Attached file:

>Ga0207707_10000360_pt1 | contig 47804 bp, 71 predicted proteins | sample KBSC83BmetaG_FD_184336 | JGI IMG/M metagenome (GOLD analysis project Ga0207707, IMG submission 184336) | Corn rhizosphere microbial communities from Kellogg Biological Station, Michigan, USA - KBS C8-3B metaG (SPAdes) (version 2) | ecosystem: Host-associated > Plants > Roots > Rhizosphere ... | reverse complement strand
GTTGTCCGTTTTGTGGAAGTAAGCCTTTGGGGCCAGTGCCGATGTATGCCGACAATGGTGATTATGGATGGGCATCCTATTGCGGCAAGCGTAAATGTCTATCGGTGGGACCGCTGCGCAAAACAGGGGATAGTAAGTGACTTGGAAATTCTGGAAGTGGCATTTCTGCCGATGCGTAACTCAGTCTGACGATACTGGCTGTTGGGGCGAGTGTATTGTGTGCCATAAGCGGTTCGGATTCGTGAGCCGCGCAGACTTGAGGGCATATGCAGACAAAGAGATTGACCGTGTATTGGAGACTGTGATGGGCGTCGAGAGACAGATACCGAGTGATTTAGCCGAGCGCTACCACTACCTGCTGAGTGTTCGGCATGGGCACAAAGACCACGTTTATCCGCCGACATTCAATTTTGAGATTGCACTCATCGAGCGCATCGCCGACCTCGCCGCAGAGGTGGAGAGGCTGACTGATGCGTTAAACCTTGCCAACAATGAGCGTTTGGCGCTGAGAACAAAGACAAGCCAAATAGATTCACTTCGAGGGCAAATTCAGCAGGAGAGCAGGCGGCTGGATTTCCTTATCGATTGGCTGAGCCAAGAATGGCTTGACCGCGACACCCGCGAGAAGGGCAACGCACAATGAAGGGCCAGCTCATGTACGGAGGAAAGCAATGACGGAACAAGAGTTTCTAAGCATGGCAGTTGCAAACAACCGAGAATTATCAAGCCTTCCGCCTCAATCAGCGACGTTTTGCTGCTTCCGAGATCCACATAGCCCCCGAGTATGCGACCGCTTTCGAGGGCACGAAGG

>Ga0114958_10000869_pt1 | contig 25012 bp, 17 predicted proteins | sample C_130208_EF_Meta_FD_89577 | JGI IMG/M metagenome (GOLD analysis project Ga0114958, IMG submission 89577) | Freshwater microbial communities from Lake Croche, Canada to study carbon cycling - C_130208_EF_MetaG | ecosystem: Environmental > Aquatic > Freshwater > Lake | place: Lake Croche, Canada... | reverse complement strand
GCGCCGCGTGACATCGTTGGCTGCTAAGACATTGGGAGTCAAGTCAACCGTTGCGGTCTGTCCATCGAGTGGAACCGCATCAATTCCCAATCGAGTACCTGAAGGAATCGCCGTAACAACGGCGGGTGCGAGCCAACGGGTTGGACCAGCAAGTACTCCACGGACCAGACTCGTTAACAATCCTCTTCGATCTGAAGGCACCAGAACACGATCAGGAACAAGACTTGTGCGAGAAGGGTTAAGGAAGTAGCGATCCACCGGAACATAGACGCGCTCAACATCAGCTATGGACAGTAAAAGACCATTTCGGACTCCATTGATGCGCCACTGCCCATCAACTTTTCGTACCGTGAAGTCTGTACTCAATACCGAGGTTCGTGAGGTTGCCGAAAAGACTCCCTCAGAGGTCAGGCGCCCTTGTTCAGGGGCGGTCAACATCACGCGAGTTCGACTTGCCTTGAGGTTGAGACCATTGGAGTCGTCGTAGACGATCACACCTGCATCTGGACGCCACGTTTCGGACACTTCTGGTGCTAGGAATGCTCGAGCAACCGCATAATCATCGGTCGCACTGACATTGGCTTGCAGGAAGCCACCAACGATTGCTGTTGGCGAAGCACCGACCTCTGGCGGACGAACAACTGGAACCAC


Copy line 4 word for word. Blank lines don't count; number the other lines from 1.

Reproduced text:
GCGCCGCGTGACATCGTTGGCTGCTAAGACATTGGGAGTCAAGTCAACCGTTGCGGTCTGTCCATCGAGTGGAACCGCATCAATTCCCAATCGAGTACCTGAAGGAATCGCCGTAACAACGGCGGGTGCGAGCCAACGGGTTGGACCAGCAAGTACTCCACGGACCAGACTCGTTAACAATCCTCTTCGATCTGAAGGCACCAGAACACGATCAGGAACAAGACTTGTGCGAGAAGGGTTAAGGAAGTAGCGATCCACCGGAACATAGACGCGCTCAACATCAGCTATGGACAGTAAAAGACCATTTCGGACTCCATTGATGCGCCACTGCCCATCAACTTTTCGTACCGTGAAGTCTGTACTCAATACCGAGGTTCGTGAGGTTGCCGAAAAGACTCCCTCAGAGGTCAGGCGCCCTTGTTCAGGGGCGGTCAACATCACGCGAGTTCGACTTGCCTTGAGGTTGAGACCATTGGAGTCGTCGTAGACGATCACACCTGCATCTGGACGCCACGTTTCGGACACTTCTGGTGCTAGGAATGCTCGAGCAACCGCATAATCATCGGTCGCACTGACATTGGCTTGCAGGAAGCCACCAACGATTGCTGTTGGCGAAGCACCGACCTCTGGCGGACGAACAACTGGAACCAC